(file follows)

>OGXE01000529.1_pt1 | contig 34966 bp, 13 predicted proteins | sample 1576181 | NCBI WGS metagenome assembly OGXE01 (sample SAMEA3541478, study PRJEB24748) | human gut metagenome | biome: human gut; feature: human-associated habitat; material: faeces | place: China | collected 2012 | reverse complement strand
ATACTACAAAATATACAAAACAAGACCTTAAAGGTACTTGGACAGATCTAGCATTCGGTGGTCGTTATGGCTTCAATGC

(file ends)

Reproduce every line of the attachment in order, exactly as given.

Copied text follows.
>OGXE01000529.1_pt1 | contig 34966 bp, 13 predicted proteins | sample 1576181 | NCBI WGS metagenome assembly OGXE01 (sample SAMEA3541478, study PRJEB24748) | human gut metagenome | biome: human gut; feature: human-associated habitat; material: faeces | place: China | collected 2012 | reverse complement strand
ATACTACAAAATATACAAAACAAGACCTTAAAGGTACTTGGACAGATCTAGCATTCGGTGGTCGTTATGGCTTCAATGC